• Map out energy scenarios, including road maps, for achieving the 2050 decarbonisation goal;
  • Establish price signals to encourage investments in efficient andlow-carbon technologies;
  • Encourage investments to improve the electricity system to facilitate the cost-effective integration of larger shares of variable renewable electricity sources; and
  • Advance electricity and gas market reform and regulation.

Of the eight general energy policy recommendations, only one relates to nuclear , namely: Accelerate the Nuclear Regulatory Agency (NRA) safety reviews to facilitate prompt return to operation of Japan’s nuclear reactors to ensure the 2030 climate goals are achieved, while meeting high safety standards and public acceptance.

The 16-page chapter in nuclear energy notes that reactor restarts are facing significant implementation costs of up to $1 billion per unit and that the plant restarts have proceeded more slowly than anticipated “for a number of reasons, including additional changes in regulatory requirements”. After assessing the history and current state of the nuclear sector IEA said decommissioning “will be a major challenge” because “each utility appears to be planning to manage the completion of its decommissioning projects internally”. It said “realising the ambitious objective of 20-22% nuclear generation by 2030 will require a concentrated effort by all stakeholders”.

Another problem is “the deregulation and unbundling of the Japanese electricity markets” that is causing uncertainty in the future business model for NPPs, which are the most cost-effective when operated as baseload. The longer term evolution of the baseload markets, the capacity markets and the non-fossil fuel markets may impact the economic viability of NPPs going forward, “but the effects of these markets on economics and energy security are currently uncertain”.

Other possible difficulties are used fuel reprocessing, waste management, the continued clean-up of Fukushima and public opinion.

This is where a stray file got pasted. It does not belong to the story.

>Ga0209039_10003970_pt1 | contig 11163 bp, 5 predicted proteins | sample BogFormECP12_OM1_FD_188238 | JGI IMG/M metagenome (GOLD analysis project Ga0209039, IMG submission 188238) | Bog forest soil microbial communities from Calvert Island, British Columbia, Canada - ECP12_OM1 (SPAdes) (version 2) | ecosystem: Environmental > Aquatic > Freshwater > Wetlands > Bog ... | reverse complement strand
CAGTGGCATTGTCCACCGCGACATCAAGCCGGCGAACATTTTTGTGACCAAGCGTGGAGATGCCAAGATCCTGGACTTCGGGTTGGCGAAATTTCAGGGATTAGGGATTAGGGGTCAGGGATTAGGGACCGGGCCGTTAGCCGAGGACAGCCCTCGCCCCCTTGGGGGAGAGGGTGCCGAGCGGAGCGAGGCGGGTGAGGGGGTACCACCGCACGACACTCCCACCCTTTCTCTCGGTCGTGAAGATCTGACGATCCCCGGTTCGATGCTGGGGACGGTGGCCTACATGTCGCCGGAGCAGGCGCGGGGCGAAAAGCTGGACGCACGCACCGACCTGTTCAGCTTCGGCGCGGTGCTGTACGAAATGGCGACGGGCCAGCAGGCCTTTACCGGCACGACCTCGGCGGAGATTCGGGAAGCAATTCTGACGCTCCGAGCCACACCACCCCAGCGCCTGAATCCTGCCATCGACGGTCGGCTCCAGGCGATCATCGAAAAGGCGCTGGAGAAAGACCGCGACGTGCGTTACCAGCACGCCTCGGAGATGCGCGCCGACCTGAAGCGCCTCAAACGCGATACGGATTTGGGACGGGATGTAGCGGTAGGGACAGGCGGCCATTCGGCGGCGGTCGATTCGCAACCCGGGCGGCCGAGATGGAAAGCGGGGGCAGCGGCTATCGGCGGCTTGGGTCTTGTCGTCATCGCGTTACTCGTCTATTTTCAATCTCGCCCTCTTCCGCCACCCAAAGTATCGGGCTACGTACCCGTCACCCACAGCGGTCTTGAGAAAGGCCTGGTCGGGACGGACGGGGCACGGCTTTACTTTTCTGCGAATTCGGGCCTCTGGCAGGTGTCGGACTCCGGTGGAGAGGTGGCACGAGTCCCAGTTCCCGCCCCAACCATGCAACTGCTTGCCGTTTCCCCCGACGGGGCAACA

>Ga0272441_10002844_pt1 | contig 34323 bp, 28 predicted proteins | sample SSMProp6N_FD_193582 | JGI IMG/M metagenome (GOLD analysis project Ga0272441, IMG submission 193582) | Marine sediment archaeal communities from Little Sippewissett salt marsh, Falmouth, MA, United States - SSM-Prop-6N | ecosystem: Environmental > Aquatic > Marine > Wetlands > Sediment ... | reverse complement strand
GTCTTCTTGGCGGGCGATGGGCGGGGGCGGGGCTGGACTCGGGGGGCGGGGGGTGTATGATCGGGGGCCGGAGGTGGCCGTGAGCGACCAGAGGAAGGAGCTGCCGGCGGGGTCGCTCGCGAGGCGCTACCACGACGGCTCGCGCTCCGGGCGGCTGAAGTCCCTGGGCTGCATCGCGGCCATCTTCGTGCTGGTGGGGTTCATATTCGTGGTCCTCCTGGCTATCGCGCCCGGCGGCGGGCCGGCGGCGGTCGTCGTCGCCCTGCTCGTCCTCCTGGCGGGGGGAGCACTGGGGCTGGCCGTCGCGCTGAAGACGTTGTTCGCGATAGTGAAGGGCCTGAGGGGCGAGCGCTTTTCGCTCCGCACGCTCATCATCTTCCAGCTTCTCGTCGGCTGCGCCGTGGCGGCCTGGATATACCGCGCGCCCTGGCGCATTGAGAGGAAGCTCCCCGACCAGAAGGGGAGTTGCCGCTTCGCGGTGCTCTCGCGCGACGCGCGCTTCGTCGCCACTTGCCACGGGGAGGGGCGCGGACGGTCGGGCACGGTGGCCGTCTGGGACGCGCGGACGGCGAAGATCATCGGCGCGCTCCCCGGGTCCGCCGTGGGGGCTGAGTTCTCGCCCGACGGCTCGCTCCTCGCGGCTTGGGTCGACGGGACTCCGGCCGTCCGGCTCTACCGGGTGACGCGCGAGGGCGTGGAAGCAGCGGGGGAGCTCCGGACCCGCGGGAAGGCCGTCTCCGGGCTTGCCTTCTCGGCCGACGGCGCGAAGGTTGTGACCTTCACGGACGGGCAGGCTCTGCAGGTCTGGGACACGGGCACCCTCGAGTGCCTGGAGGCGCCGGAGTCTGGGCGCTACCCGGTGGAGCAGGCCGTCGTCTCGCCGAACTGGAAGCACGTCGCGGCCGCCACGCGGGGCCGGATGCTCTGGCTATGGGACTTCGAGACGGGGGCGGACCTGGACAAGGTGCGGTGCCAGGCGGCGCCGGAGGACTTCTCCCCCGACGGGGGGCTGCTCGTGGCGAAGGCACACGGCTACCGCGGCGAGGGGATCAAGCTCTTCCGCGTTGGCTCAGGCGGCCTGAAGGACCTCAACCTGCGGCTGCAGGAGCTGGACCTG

However, IEA noted that “Japan has developed a world-class nuclear sector, including industry, academia and research”. Despite the Fukushima accident, the Japanese nuclear sector “is well-regarded worldwide and there might be opportunities for the deployment of Japanese nuclear technology outside of the domestic market, including in newcomer countries”. It added that Japan’s nuclear industry “has been very open with the global nuclear community and has been keen to share best practices and lessons learnt from the 2011 Fukushima Daiichi nuclear accident”.

IEA made six recommendations with respect to the nuclear industry. Japan should:

  • Invest the necessary resources to accelerate the safety reviews of nuclear reactors.
  • Make concerted efforts to promote the understanding of local communities to accelerate the restart of NPPs that comply with safety regulations.
  • Evaluate excluding from the 40-year licence period the time reactors remained idle pending regulatory review.
  • To speed up and rationalise decommissioning.
  • Invest in attracting new talent to nuclear careers to ensure timely regulatory reviews and restart of reactors as well as the long-term viability of the nuclear sector.
  • Continue progress in the decommissioning of the Fukushima site, economic recovery of the Fukushima area, and open exchange of information.